But on the blessing side of the equation, it’s possible that you might turn up an unusual genotype, which has the capacity to link together a whole series of drug busts.
To find out if any of this was possible, the research team needed to apply human forensic analysis processes to extracting DNA from the plant samples.
“Significant work had to be done to show that the technology was reliable and accurate enough to be used in a forensic laboratory,” Gilmore recalls. “Although we had a lot of material to work through we had a very strong team and first class technical assistance, so we were confident of completing the work.”
Each sample needed to be frozen solid, then crushed into a fine powder. The researchers then used conventional forensic techniques to analyse parts of the DNA called short tandem repeat markers, which are areas where genetic individualisation is known to occur.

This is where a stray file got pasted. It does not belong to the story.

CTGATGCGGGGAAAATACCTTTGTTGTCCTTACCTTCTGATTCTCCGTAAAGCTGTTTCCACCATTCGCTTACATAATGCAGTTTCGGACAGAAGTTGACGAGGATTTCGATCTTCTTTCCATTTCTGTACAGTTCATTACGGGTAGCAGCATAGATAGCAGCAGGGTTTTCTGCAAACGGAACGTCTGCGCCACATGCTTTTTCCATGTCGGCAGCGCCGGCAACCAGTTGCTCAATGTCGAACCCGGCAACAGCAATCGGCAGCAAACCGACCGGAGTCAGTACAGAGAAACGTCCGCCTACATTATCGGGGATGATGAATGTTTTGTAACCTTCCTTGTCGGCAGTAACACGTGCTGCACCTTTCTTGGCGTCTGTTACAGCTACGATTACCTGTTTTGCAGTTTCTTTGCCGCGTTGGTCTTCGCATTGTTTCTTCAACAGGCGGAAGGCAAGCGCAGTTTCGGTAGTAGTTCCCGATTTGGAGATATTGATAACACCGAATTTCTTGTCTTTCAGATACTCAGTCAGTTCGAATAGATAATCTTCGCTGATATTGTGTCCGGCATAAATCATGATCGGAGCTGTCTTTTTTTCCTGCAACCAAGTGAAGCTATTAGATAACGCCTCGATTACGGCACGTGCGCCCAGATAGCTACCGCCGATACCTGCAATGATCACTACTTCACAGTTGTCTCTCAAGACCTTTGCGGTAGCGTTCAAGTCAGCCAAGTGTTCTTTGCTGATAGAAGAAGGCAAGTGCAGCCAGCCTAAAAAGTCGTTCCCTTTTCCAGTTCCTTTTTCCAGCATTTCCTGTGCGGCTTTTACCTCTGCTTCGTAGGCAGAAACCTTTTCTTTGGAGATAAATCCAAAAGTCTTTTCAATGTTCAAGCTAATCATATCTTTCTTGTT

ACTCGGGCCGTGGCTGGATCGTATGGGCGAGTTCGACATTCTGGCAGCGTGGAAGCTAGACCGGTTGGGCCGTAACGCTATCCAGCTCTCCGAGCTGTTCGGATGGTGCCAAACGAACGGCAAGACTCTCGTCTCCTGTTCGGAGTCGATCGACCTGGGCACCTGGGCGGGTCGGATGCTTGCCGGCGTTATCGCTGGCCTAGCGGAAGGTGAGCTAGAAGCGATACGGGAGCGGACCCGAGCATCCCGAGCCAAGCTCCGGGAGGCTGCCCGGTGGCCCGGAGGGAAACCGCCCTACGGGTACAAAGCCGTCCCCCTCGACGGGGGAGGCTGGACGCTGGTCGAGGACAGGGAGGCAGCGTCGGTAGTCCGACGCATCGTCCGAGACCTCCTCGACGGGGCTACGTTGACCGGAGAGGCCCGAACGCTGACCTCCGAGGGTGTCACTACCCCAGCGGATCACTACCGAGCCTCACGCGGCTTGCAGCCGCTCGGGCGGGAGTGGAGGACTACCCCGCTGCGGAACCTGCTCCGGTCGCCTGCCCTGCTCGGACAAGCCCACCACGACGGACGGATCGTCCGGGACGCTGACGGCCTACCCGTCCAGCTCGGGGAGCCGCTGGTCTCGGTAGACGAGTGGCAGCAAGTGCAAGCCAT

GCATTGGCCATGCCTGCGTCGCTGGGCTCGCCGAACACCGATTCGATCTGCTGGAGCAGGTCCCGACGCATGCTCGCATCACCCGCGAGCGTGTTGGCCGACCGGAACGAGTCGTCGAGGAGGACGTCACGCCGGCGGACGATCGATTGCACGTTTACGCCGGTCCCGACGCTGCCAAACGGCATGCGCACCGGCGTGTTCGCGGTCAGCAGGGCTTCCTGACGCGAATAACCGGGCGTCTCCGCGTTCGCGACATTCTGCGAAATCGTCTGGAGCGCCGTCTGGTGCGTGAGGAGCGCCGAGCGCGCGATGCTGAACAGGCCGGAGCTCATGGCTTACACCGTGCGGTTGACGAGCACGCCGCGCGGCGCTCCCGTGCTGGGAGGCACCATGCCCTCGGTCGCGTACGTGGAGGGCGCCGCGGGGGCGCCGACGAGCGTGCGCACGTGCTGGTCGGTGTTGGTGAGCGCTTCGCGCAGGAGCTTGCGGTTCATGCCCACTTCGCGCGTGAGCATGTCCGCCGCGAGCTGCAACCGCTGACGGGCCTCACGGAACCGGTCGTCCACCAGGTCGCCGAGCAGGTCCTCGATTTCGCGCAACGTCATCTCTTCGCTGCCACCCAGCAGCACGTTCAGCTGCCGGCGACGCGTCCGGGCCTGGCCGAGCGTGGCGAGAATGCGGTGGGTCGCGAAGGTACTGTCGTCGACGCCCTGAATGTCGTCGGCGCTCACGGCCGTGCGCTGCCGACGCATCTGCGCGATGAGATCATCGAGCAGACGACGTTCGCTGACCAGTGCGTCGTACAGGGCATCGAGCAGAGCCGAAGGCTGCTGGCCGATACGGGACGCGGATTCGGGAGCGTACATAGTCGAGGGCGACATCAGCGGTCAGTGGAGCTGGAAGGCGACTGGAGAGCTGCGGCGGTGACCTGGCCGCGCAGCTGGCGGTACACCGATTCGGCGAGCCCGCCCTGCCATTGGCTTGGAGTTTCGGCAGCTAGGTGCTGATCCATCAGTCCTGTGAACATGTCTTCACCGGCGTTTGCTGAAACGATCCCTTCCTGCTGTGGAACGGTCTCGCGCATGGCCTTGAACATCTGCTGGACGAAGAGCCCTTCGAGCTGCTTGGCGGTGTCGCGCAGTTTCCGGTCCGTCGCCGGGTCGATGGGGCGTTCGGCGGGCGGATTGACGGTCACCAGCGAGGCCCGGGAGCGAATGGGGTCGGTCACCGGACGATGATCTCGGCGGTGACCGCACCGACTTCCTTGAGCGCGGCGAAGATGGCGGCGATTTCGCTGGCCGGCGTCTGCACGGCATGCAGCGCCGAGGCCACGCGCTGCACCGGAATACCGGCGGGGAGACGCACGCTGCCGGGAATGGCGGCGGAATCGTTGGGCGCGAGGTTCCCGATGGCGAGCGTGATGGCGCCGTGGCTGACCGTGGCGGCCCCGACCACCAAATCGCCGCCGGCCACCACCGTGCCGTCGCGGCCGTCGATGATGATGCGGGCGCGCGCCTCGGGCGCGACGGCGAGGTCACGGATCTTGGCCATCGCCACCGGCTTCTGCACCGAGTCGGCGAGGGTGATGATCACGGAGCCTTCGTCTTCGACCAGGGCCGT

After months of work, the team were able to show that there was enough genetic variety in Australian cannabis strands to establish a working database.
“I’m extremely proud that we have been able to repay the investment by government and law enforcement, not only by developing a technology that has strong potential for investigating drug related crime, but also because we took the necessary extra steps to validate the technology so that it could be readily adopted by law enforcement,” Gilmore says.
“There are literally thousands of Honours and Phd studies worldwide that show the potential of particular methods for forensic investigation, but very few of these are actually validated and end up adopted by the forensic community.”
Peakall says the project has shown the potential for DNA profiling of large samples in a forensic botany context, and might have uses in the policing of other illicit crops like opium poppies. More importantly, in appropriate circumstances these DNA methods maybe applied to other botanical evidence.
If it’s picked up by law enforcement agencies in the US, there’s also a chance it could end up on a CSI episode. Maybe then the scientists would watch.
Editor's Note: A story provided by the ANU Reporter. This article is under copyright; permission must be sought from Australian National University to reproduce it.